They make tons of portable ramps and little canine stair sets for this, but they're also easy as pie to make. And you can custom make them really attractive too. a 3/4" piece of plywood cut to size and then attach some carpet or a rug. You can make it match house carpeting or buy a really cute area rug or runner.
                            You jump in the saddle,
                            Hold onto the bridle!
                            Jump in the line!
                            ...Belefonte

                            Comment

                            • Original Poster

                              #15
                              Originally posted by bdj View Post
                              Could be achy joints, but you might also check the cocker for Lyme - my folks' Corgi has it, and that's one of the big signs that she's having a flare-up - she stops wanting to jump on the sofa, and is reluctant to hop the steps to get back into the house.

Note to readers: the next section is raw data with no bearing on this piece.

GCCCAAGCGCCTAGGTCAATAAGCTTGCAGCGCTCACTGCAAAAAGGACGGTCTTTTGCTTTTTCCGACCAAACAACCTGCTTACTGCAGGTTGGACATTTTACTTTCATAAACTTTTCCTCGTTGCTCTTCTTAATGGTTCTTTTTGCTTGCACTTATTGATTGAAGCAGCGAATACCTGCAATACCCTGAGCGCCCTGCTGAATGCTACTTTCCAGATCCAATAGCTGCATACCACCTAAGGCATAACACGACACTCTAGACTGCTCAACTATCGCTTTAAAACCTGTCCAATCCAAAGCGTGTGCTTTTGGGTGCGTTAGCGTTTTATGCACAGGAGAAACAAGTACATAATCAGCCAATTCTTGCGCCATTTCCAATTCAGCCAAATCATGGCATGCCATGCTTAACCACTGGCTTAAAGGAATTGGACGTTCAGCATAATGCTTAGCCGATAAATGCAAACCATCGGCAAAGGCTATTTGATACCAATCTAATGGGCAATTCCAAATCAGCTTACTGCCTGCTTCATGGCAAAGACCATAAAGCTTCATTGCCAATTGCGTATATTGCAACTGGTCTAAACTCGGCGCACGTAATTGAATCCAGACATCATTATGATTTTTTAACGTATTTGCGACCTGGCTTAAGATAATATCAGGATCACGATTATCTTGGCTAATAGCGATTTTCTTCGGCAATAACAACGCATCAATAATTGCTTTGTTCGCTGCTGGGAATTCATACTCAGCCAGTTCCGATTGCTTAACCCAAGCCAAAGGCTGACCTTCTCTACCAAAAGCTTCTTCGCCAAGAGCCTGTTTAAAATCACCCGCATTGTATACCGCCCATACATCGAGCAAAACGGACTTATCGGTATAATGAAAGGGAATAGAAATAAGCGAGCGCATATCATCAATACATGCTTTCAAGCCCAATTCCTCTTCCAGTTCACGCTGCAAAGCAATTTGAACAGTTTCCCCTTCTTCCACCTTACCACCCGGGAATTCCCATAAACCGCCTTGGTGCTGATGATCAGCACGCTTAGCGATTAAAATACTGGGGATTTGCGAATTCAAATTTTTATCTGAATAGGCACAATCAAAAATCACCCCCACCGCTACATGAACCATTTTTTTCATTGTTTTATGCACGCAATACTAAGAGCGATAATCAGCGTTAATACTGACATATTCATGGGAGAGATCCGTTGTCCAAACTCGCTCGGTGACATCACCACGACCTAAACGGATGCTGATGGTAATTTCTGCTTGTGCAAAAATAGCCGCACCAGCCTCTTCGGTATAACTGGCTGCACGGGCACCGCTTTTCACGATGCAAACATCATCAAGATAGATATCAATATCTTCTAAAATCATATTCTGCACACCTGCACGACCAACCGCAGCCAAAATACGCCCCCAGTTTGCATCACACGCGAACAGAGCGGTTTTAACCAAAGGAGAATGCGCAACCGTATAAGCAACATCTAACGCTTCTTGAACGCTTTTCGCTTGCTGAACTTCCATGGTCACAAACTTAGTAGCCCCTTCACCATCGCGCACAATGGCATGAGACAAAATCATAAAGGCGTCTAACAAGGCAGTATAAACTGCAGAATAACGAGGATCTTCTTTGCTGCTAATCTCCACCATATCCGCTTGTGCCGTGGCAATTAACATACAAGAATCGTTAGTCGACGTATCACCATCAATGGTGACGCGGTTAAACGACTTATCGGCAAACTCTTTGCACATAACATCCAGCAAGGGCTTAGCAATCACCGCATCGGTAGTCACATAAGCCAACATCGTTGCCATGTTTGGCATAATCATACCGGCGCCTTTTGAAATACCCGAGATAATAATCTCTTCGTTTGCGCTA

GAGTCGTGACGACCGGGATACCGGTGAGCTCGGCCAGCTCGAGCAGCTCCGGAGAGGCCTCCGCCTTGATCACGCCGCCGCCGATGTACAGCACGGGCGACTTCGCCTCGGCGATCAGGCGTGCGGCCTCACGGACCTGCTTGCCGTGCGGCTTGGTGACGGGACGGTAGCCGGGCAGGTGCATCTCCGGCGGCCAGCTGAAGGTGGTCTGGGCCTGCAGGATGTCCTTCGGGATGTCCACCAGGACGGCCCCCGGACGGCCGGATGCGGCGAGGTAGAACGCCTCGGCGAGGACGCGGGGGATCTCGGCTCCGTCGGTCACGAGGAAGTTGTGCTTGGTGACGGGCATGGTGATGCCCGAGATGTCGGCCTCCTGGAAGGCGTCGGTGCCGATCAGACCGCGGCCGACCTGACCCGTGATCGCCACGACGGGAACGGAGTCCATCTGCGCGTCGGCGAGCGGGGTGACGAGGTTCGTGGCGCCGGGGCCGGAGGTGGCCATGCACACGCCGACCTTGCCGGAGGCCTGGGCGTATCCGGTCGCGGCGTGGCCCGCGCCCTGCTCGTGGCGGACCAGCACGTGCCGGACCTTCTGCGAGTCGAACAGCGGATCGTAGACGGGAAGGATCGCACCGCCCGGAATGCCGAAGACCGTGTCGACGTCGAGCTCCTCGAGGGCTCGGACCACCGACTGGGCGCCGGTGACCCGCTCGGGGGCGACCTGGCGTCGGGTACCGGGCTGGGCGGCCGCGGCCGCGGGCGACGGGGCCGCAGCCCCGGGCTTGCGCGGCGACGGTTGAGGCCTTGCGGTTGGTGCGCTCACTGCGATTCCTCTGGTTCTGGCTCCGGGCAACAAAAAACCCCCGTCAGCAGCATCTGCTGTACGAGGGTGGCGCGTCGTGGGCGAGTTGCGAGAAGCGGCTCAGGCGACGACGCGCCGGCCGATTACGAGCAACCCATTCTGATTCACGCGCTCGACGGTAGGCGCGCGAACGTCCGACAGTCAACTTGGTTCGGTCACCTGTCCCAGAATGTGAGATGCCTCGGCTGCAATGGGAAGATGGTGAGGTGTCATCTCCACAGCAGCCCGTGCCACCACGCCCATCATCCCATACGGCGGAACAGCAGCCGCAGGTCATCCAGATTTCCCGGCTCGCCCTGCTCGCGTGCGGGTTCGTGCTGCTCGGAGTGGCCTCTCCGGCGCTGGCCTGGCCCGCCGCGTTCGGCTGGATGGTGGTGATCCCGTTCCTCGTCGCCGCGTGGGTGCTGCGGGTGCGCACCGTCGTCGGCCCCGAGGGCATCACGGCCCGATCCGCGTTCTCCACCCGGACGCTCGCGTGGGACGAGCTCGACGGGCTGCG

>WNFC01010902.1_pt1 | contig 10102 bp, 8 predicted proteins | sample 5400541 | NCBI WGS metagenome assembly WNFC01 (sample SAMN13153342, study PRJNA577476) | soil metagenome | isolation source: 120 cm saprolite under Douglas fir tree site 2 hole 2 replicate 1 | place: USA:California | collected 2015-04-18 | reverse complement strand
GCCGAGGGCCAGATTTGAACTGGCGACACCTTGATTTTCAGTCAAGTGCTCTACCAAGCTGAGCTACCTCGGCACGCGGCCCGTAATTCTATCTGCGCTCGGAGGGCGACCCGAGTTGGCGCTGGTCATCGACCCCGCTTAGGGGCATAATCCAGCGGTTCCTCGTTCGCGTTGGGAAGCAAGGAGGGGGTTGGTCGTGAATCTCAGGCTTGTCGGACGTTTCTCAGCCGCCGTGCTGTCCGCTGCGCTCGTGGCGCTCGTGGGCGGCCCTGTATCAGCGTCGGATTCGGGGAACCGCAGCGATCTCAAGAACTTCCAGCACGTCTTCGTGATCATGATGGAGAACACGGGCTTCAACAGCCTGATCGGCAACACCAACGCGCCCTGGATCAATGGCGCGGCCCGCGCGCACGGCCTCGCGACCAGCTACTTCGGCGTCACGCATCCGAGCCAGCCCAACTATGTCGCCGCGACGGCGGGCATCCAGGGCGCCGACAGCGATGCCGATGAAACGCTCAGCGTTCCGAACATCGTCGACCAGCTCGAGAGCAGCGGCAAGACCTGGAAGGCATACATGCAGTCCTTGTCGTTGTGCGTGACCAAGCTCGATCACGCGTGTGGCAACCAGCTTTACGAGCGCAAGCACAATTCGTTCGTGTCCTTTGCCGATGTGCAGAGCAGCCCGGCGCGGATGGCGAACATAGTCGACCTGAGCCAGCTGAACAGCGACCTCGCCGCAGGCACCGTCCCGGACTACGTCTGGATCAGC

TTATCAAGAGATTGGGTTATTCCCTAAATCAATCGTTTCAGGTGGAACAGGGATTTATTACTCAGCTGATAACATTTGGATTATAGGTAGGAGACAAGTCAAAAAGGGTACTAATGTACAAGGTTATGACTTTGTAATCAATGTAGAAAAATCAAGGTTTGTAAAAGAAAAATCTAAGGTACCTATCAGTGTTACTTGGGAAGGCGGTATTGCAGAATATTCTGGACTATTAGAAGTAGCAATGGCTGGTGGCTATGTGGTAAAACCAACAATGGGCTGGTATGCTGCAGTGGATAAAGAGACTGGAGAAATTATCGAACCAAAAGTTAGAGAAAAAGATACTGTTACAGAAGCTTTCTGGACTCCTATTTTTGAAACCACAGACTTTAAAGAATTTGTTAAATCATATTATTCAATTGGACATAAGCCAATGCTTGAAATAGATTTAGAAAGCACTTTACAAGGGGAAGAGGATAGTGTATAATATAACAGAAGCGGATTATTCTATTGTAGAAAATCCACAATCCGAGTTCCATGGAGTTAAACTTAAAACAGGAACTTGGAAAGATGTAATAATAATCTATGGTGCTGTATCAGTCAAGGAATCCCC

Okay, I will DEFINITELY mention that, because she did have at least one tick on her last summer. (In spite of Advantix. *sigh* And somehow I am always the one to find them even though they FREAK ME OUT, gross little things. *shudder*)

                              We may have to consider building some ramps or something for her, also - although she's quite clever, so for right now if she wants up somewhere she doesn't want to jump, she'll go and sit next to it and you just reach down and lift up her butt and she handles the front end herself.

                              Comment


                              • #16
                                BB's are magnetic IF they are steel, and most BB's are copper...so good luck there. The Lyme Disease testing is a good idea too just to rule it out.

                                Comment


                                • #17
                                  I got a ACD from the local pound, and she was riddled with bb's. She was a turn in from a farmer because she chased his livestock. So I'm sure he peppered her. Don't you just love people

                                  I took her into the vet and he checked them out and said to leave them, they weren't bothering her. She has them from her ear to her hiney...poor girl.

                                  Comment


                                  • #18